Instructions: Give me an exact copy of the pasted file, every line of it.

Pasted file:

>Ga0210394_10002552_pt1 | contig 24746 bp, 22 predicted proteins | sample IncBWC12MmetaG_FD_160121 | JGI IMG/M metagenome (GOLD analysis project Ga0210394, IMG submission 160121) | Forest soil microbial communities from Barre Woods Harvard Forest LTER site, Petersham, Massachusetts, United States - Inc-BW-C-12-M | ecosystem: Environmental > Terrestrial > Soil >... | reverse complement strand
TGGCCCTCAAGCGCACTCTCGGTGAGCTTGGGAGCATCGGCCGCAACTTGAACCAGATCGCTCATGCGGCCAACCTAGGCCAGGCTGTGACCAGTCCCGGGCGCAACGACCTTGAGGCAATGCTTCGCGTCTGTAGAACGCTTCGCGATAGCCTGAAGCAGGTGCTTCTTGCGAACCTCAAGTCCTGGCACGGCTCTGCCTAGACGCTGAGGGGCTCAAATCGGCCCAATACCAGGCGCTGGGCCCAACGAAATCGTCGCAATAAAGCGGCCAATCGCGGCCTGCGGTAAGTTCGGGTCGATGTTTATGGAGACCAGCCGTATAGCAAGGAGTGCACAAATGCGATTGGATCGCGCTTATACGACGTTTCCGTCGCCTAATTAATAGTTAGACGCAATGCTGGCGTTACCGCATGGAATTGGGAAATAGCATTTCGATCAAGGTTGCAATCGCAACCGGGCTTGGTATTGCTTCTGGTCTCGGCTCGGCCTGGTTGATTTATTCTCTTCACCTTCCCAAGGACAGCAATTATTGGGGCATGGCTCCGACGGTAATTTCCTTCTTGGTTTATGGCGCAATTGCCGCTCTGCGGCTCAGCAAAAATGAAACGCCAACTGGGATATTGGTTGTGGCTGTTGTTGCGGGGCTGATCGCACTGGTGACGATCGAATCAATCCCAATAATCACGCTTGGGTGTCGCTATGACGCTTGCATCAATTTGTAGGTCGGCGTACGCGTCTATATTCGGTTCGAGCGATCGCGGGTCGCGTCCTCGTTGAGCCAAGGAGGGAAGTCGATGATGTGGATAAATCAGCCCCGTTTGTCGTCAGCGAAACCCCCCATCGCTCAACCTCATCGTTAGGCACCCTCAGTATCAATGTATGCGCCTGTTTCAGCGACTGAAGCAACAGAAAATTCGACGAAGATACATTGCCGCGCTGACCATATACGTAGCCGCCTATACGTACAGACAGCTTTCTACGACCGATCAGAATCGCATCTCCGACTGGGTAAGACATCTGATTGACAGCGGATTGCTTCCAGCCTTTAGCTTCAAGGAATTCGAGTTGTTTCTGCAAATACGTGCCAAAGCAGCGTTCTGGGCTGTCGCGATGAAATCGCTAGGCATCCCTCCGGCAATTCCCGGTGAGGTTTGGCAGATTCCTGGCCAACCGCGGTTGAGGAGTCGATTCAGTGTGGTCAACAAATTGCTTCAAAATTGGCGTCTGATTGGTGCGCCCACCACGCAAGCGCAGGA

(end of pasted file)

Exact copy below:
>Ga0210394_10002552_pt1 | contig 24746 bp, 22 predicted proteins | sample IncBWC12MmetaG_FD_160121 | JGI IMG/M metagenome (GOLD analysis project Ga0210394, IMG submission 160121) | Forest soil microbial communities from Barre Woods Harvard Forest LTER site, Petersham, Massachusetts, United States - Inc-BW-C-12-M | ecosystem: Environmental > Terrestrial > Soil >... | reverse complement strand
TGGCCCTCAAGCGCACTCTCGGTGAGCTTGGGAGCATCGGCCGCAACTTGAACCAGATCGCTCATGCGGCCAACCTAGGCCAGGCTGTGACCAGTCCCGGGCGCAACGACCTTGAGGCAATGCTTCGCGTCTGTAGAACGCTTCGCGATAGCCTGAAGCAGGTGCTTCTTGCGAACCTCAAGTCCTGGCACGGCTCTGCCTAGACGCTGAGGGGCTCAAATCGGCCCAATACCAGGCGCTGGGCCCAACGAAATCGTCGCAATAAAGCGGCCAATCGCGGCCTGCGGTAAGTTCGGGTCGATGTTTATGGAGACCAGCCGTATAGCAAGGAGTGCACAAATGCGATTGGATCGCGCTTATACGACGTTTCCGTCGCCTAATTAATAGTTAGACGCAATGCTGGCGTTACCGCATGGAATTGGGAAATAGCATTTCGATCAAGGTTGCAATCGCAACCGGGCTTGGTATTGCTTCTGGTCTCGGCTCGGCCTGGTTGATTTATTCTCTTCACCTTCCCAAGGACAGCAATTATTGGGGCATGGCTCCGACGGTAATTTCCTTCTTGGTTTATGGCGCAATTGCCGCTCTGCGGCTCAGCAAAAATGAAACGCCAACTGGGATATTGGTTGTGGCTGTTGTTGCGGGGCTGATCGCACTGGTGACGATCGAATCAATCCCAATAATCACGCTTGGGTGTCGCTATGACGCTTGCATCAATTTGTAGGTCGGCGTACGCGTCTATATTCGGTTCGAGCGATCGCGGGTCGCGTCCTCGTTGAGCCAAGGAGGGAAGTCGATGATGTGGATAAATCAGCCCCGTTTGTCGTCAGCGAAACCCCCCATCGCTCAACCTCATCGTTAGGCACCCTCAGTATCAATGTATGCGCCTGTTTCAGCGACTGAAGCAACAGAAAATTCGACGAAGATACATTGCCGCGCTGACCATATACGTAGCCGCCTATACGTACAGACAGCTTTCTACGACCGATCAGAATCGCATCTCCGACTGGGTAAGACATCTGATTGACAGCGGATTGCTTCCAGCCTTTAGCTTCAAGGAATTCGAGTTGTTTCTGCAAATACGTGCCAAAGCAGCGTTCTGGGCTGTCGCGATGAAATCGCTAGGCATCCCTCCGGCAATTCCCGGTGAGGTTTGGCAGATTCCTGGCCAACCGCGGTTGAGGAGTCGATTCAGTGTGGTCAACAAATTGCTTCAAAATTGGCGTCTGATTGGTGCGCCCACCACGCAAGCGCAGGA